• US Senators are concerned about secret treaty

    11/25/2009 6:29:52 AM PST · by Hodar · 10 replies · 830+ views ^ | Wednesday, 25 November 2009, 12:21 | Ed Berridge
    POLITICIANS in the former British colony of Virginia are starting to wake up to the fact that its government is about to sign a secret treaty called the Anti-Counterfeiting Trade Agreement (ACTA) that will give sweeping powers to the movie and music businesses to lock up filesharers. Two US senators are not happy about allowing the government to sign such a treaty, which is so secret that hardly anyone knows about it and the entertainment cartels have the right to send death squads around to the houses of people who are in the know but shouldn't be [you made the...
  • Archive Odds and Ends

    09/18/2009 2:32:01 PM PDT · by Cindy · 2 replies · 251+ views ^ | September 12, 2009 at 10:24 AM | n/a
    I was killing some rare free time this morning with a little trip around Archive org. With the recreation of al-Ekhlaas and a growing number of issues animating the jihobbist these days (Palestine, "revisions," Somalia, etc), expect Archive to remain the preeminent jihad media hosting site.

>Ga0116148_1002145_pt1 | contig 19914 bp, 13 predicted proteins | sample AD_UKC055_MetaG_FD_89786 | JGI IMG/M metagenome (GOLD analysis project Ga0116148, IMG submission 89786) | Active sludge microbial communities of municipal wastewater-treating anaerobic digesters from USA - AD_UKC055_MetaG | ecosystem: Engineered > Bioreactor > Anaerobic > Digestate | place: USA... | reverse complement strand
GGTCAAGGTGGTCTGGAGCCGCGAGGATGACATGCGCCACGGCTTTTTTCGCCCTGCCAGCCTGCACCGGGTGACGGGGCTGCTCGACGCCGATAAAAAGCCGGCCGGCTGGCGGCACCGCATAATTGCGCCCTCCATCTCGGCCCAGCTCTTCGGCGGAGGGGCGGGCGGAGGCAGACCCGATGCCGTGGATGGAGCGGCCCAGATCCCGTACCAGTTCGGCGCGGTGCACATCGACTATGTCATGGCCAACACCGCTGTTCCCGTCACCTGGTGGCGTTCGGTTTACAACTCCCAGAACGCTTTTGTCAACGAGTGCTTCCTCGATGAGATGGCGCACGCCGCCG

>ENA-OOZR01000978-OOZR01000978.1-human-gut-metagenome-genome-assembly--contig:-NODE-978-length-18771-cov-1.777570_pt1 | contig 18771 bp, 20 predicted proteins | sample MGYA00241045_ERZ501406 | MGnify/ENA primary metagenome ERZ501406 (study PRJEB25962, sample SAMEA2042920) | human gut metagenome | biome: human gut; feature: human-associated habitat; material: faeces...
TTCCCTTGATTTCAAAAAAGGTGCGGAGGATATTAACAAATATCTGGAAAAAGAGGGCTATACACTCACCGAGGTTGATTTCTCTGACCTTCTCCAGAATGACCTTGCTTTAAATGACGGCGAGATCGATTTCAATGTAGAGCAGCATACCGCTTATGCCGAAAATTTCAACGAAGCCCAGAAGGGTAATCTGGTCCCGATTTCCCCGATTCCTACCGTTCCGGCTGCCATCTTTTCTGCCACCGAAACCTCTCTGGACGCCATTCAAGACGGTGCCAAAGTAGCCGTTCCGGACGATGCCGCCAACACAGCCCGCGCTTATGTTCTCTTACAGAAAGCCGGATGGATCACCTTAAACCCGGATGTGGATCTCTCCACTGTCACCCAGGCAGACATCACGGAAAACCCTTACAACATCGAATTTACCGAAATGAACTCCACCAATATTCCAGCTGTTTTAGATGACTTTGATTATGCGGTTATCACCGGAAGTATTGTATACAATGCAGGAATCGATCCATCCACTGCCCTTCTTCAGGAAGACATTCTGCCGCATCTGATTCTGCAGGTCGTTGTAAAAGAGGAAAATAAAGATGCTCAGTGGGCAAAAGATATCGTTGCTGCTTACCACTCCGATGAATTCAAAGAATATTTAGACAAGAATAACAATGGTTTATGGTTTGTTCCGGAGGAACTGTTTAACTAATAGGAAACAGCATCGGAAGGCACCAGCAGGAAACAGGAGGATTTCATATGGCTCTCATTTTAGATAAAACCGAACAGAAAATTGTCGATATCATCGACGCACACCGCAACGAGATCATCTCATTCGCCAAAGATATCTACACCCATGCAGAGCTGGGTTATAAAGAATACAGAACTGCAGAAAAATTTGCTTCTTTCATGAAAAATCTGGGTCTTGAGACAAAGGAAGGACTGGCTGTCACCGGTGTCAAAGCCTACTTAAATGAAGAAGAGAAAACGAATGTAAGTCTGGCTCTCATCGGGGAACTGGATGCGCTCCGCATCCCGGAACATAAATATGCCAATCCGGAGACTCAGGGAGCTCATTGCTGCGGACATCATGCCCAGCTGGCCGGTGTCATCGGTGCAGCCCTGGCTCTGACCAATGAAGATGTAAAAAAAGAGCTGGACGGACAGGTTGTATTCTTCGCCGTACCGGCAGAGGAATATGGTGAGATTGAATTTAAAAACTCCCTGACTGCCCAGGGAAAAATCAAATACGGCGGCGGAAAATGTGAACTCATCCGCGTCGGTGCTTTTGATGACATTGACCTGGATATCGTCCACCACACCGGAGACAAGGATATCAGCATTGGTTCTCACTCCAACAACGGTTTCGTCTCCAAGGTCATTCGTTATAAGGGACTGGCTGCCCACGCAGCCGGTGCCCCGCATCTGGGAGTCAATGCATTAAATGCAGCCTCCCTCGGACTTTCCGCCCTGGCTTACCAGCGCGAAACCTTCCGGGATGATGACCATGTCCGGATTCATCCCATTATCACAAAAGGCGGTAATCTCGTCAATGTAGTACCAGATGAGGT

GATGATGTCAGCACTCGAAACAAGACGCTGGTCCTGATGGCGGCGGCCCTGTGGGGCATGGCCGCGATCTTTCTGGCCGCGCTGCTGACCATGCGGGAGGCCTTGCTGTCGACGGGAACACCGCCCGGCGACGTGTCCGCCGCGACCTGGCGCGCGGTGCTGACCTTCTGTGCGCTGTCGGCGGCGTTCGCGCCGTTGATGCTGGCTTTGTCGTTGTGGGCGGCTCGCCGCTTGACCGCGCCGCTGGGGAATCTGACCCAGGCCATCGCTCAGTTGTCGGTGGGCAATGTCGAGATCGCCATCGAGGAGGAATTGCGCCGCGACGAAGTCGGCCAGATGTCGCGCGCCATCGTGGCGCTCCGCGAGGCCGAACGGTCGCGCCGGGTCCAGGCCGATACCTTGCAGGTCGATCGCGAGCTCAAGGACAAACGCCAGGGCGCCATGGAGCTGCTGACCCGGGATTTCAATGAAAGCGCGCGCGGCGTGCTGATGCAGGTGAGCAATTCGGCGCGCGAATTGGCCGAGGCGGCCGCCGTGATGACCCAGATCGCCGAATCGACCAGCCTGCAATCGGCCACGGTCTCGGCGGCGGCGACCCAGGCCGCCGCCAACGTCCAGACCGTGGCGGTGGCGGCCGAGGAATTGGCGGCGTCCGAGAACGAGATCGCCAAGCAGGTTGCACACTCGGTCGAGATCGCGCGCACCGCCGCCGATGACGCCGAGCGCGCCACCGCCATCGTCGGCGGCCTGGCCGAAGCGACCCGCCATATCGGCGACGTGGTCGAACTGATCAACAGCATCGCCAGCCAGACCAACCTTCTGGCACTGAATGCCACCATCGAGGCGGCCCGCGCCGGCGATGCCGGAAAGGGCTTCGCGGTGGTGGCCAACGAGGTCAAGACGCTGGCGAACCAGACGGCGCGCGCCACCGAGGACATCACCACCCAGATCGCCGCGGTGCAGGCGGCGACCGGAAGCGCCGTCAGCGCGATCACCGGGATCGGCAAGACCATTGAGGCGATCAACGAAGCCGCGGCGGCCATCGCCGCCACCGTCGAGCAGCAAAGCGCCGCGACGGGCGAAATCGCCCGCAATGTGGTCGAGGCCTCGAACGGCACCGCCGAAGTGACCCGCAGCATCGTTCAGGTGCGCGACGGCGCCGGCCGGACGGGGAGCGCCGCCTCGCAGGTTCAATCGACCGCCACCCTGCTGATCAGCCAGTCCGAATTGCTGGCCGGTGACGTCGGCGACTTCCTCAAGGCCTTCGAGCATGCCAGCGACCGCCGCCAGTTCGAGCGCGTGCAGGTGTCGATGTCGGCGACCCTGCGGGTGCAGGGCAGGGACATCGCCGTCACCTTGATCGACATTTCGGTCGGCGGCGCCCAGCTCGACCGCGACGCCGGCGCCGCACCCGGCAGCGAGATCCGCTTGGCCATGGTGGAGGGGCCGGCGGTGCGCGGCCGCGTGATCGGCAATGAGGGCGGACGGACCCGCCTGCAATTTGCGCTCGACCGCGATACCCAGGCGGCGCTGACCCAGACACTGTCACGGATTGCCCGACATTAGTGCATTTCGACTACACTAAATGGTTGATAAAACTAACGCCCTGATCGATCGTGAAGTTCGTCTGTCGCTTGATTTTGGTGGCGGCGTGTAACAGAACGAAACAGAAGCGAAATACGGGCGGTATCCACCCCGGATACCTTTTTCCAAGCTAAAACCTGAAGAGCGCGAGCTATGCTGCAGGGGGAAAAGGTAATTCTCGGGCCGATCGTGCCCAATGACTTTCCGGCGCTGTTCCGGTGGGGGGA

• Pirate Bay down after ISP cuts its connection

    08/24/2009 6:55:03 PM PDT · by iowamark · 10 replies · 2,111+ views
    Computerworld ^ | 08/24/2009 | Computer Sweden staff
    Its ISP faced a $70,000 fine if file-sharing site was allowed to continue File-sharing site The Pirate Bay went down today after its Internet service provider, Black Internet, cut its connection to avoid being fined by the Stockholm district court. A 500,000 Swedish kronor (US$70,000) fine would be the result if Black Internet did not comply with the decision in the district court. "The decision was made by the district court on Friday, but reached us today and we have decided to comply. ... We are a small operator and we haven't got the financial resources to pursue such a...